La Sagrada Familia, La Rambla and the Picasso Museum might be among the first attractions that come to mind when planning a trip to Barcelona, but there’s a little-known area away from the old-world vibes of the Gothic Quarter and the upmarket stylings of Ciutat Vella that should also be on your Catalonia bucket list. It’s called Sant Antoni.
This traditionally working-class neighbourhood is located in the central district of L’Eixample. It’s within walking distance of many of Barcelona’s major tourist attractions, and very close to lively Poble Sec and the multicultural melting pot that is El Raval.
Despite its recent gentrification and local fears that tourists may begin to overrun the area, Sant Antoni still harks back to a bygone era, when neighbours would gather in the sunshine in central courtyards and squares. The area’s streets feature a friendliness that’s perhaps lacking in the city's major tourist hot spots, and the surrounding architecture, much of which dates back to the early 1900s if not decades before, keeps it grounded.
Stylish restaurants vie for space alongside down-to-earth cafes and hipster boutiques sidle up to cosy thrift shops and speciality gift stores. Yet it never feels crowded, thanks to its smaller population, vast thoroughfares and pedestrianised zones.
One of the area’s main attractions is the Mercat de Sant Antoni, or Sant Antoni Market, which was revitalised in 2018. In May that year, the 135-year-old marketplace reopened after a nine-year hiatus and an €80 million ($92.8m) renovation that came as part of a citywide market regeneration plan, aiming to breathe new life into Barcelona’s lesser-known barris.
The Mercat de Sant Antoni was constructed in 1882 and designed by Antoni Rovira i Trias. The Neoclassical building, made using wrought iron and metal, is shaped like a Greek cross and is typical of markets of that era. To this day, it covers an entire block, and consists of three main arms, including a food zone with 52 stalls, and a flea market with 95 stalls. The last block is one of Europe’s largest open-air book markets, which comes alive every Sunday when 78 tables laden with new and secondhand tomes, novels, comics, stamps and other collectibles surround the structure.
A taste of Spain
Other highlights in the area include Yes Future, one of Barcelona’s most famous zero-waste supermarkets, where everything from vinegar to kombucha is available on tap, and shoppers can pick up locally made and farmed treats from the deli, such as kimchi-stuffed olives or spicy cashew cheese.
Ask any local, and they’ll know Sant Antoni as the place to dine out. In particular, Calle Parlament is home to some of the area’s hippest restaurants, from popular brunch spot Federal Cafe to coffee-and-art hangout Cafe Cometa. Elsewhere, find great Spanish tapas at Els Sortidors del Parlament and Bar Ramon. Or discover more multicultural options at Manso Pizzeria, La Golosa Vegan Vurger and the whimsically-styled Tickets, a contemporary tapas restaurant that’s been the recipient of a Michelin star (NB this spot is temporarily closed owing to the pandemic).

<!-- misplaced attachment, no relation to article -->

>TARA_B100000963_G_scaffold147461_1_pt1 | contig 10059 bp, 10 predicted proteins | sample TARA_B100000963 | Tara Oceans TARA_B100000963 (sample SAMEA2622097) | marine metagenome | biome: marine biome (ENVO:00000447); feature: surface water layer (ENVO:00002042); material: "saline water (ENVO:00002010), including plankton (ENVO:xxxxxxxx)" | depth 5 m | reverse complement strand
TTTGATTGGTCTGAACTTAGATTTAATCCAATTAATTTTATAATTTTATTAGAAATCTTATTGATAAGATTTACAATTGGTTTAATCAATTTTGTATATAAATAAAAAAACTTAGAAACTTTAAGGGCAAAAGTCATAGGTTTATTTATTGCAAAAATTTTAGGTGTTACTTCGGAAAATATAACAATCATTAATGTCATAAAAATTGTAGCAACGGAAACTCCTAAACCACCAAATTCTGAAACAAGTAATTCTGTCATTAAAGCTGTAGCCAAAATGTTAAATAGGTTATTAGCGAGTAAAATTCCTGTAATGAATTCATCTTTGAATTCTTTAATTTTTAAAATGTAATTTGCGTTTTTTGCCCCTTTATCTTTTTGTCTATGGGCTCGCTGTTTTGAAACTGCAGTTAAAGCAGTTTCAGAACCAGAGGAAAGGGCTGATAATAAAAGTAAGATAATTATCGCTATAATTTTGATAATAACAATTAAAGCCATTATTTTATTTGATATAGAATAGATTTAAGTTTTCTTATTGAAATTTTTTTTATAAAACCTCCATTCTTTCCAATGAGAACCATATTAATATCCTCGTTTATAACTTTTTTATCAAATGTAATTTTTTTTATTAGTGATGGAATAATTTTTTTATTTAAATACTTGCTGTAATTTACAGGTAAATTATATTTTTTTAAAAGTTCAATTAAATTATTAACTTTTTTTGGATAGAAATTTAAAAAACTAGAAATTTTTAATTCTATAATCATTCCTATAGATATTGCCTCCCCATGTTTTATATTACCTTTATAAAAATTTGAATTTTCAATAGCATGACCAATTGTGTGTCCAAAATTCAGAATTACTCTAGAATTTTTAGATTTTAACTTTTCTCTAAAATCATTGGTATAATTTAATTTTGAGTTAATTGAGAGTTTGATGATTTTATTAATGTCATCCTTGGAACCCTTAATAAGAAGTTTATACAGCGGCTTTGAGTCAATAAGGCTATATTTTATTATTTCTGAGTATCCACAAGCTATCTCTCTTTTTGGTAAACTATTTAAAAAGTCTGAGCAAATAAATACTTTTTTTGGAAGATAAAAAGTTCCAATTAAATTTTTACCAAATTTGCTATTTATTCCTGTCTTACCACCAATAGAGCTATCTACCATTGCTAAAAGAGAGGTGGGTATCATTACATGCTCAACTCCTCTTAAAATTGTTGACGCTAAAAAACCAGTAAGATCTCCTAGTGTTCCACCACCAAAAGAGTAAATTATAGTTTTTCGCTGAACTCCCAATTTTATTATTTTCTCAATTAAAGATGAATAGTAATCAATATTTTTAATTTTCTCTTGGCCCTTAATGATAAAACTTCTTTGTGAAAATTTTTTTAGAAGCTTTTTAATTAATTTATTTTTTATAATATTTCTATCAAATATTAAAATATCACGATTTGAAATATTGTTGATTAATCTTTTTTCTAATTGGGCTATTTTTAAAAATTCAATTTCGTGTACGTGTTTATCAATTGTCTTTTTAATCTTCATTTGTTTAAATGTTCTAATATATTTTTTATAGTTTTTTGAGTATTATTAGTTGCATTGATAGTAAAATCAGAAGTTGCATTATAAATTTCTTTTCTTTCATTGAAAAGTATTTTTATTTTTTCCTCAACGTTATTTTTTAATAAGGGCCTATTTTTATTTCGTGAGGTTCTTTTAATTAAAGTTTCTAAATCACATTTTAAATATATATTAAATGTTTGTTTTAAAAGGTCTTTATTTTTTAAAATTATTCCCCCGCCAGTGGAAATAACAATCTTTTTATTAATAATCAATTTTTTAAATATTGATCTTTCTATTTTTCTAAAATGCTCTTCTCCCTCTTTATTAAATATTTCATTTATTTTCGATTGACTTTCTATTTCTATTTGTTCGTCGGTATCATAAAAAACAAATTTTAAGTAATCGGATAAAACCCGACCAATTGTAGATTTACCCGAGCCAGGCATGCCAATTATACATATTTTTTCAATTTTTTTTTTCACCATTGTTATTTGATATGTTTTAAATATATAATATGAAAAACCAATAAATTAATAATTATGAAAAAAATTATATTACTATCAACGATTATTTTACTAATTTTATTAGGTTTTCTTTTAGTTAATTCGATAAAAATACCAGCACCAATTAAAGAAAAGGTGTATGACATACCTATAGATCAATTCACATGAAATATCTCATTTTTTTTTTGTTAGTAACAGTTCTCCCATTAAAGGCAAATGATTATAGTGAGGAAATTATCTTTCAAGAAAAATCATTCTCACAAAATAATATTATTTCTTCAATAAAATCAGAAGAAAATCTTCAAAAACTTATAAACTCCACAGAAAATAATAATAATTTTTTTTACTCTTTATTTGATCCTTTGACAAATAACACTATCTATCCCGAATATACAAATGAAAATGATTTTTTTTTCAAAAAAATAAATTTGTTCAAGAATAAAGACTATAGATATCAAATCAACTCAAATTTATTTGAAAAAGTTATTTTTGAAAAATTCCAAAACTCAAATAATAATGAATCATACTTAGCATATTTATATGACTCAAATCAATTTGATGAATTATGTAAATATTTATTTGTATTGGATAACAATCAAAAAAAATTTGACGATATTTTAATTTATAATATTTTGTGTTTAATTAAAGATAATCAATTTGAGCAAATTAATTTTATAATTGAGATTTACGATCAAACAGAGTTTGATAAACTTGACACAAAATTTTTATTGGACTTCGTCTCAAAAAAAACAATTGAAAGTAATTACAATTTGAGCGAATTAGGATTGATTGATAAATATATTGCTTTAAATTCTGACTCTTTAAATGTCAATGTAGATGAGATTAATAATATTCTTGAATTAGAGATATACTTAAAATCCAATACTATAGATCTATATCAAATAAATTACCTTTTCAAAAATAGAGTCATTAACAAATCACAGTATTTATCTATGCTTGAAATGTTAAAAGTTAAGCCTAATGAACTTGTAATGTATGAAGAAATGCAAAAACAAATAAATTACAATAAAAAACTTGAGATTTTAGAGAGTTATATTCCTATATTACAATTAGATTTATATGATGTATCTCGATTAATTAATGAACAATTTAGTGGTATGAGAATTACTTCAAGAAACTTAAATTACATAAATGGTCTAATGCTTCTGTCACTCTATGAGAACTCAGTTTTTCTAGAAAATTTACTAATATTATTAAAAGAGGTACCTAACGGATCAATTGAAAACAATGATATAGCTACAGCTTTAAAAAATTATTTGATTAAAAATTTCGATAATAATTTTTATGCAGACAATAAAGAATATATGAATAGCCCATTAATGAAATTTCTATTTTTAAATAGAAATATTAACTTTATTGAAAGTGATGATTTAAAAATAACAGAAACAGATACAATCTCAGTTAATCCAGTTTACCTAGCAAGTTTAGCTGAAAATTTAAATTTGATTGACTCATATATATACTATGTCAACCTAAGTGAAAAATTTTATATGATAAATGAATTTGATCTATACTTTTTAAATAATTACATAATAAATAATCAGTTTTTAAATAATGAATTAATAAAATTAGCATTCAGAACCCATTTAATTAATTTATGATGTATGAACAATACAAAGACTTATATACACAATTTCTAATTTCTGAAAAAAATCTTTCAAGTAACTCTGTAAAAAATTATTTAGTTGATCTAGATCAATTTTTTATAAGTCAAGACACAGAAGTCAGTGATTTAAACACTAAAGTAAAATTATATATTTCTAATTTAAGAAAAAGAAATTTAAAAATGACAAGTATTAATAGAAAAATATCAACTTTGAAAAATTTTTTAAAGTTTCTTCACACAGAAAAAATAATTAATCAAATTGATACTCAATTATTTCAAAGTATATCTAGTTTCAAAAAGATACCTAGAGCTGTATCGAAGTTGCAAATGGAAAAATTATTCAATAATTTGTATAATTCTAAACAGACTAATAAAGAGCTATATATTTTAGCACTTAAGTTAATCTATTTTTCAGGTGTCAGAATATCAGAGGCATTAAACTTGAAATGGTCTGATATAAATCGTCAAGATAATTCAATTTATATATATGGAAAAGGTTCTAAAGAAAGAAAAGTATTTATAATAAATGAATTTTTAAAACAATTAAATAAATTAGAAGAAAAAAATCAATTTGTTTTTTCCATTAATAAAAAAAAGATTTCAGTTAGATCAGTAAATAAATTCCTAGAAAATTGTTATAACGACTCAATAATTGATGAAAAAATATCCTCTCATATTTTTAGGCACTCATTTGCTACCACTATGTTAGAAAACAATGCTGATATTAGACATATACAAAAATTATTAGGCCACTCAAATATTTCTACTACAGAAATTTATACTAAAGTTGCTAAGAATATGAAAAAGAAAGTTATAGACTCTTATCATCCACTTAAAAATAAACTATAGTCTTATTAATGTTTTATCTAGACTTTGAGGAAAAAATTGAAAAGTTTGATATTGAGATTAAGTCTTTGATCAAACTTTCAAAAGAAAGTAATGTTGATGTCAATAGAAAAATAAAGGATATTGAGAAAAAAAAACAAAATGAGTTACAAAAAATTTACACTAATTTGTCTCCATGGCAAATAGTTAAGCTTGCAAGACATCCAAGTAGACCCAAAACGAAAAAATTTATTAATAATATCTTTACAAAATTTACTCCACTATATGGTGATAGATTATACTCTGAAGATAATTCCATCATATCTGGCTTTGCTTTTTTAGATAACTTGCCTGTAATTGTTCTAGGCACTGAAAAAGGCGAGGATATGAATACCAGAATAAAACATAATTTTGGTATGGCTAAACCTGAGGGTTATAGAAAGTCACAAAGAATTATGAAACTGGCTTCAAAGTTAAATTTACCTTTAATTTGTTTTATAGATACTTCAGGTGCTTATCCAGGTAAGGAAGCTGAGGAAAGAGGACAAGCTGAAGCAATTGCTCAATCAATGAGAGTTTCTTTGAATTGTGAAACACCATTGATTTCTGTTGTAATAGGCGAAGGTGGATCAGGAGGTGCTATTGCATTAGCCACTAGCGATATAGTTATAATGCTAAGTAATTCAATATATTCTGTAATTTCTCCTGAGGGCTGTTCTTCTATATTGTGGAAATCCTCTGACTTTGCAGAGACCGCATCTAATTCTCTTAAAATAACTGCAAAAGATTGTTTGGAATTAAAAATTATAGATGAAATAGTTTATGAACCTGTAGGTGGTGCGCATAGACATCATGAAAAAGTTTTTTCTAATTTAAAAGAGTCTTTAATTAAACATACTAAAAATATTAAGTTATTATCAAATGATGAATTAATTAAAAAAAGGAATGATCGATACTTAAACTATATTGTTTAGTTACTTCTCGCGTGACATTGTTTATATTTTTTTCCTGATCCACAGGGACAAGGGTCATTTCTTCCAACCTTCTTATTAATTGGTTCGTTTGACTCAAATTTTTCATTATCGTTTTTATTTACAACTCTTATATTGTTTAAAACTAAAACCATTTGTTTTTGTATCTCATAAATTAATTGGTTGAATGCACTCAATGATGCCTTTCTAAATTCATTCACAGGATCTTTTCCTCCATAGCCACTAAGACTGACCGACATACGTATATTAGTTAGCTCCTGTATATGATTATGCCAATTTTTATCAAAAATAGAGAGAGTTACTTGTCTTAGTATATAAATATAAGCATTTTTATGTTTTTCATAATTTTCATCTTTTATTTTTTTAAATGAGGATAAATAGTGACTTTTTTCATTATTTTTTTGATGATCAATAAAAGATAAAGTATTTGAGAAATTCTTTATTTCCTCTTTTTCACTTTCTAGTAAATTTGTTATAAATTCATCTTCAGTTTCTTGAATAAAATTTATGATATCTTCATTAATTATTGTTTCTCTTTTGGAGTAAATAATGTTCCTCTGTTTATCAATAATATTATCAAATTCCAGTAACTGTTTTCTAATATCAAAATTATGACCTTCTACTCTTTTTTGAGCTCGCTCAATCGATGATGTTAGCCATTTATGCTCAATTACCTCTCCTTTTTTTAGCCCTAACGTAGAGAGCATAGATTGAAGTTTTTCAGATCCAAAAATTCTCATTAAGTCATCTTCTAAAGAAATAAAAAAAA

As for where to stay, one of the best ways to experience Sant Antoni as the locals do, is by booking an Airbnb or homestay in one of the many old buildings that have been turned into stylish apartments. It’s worth mentioning that as of August 6, short-term private-room rentals are no longer allowed in Barcelona, so you will need to book an entire flat or house.
There are also numerous well-regarded hotels and serviced apartments in the area, including Hotel Market which is located next to the Mercat de Sant Antoni, with chic, modern rooms boasting rain showers, dark wooden beams and large windows from which to enjoy the view. The centrally located four-star Weflating Suites Sant Antoni Market offers serviced two and three-bedroom apartments, all of which come with balconies.
What it’s like to travel to Barcelona in the Covid-19 pandemic
The wonders of Sant Antoni are not difficult to access right now. Spain reopened to vaccinated tourists in June, welcoming travellers from any destination as long as they’ve been fully inoculated with an approved Covid-19 vaccine.
Travellers should be fully immunised at least 14 days before they are due to land in the country, and vaccines must be one of those authorised by the European Medicines Agency, or included in the World Health Organisation’s emergency-use listing.
Printed certificates issued in Spanish or English will be accepted as proof of vaccination and should be shown at check-in from your departure country, as well as when you land, before heading through baggage claim at Barcelona airport.
There is no need to take a PCR test before travelling, although children from the same family who are unvaccinated may need to take a PCR test on arrival. Children under 6 are exempt from any testing.
All travellers must also complete a Health Control Form. You do this on the Spain Travel Health website or the app, and it will generate a QR code which you need to show on arrival.
Once you’re there, you must make sure to wear a face mask indoors in public areas.
Travelling from Spain to the UAE
If you’re travelling back to the UAE after holidaying in Spain, you’ll need to have a PCR test taken no more than 72 hours before departure from Barcelona.
There are numerous Covid-19 testing centres around the city. You need to book a slot and make sure you leave enough time to get your results before you travel (there are faster options available for an additional cost if you’ve left it too late). Use this handy guide to find out when and where you can go, and to book your appointment.
Emirates fly to Barcelona’s Josep Tarradellas Barcelona-El Prat Airport from Dh2,595 ($706) return, with a flight time of just over seven hours. From Abu Dhabi, fly with Etihad Airways, with economy fares from Dh2,365.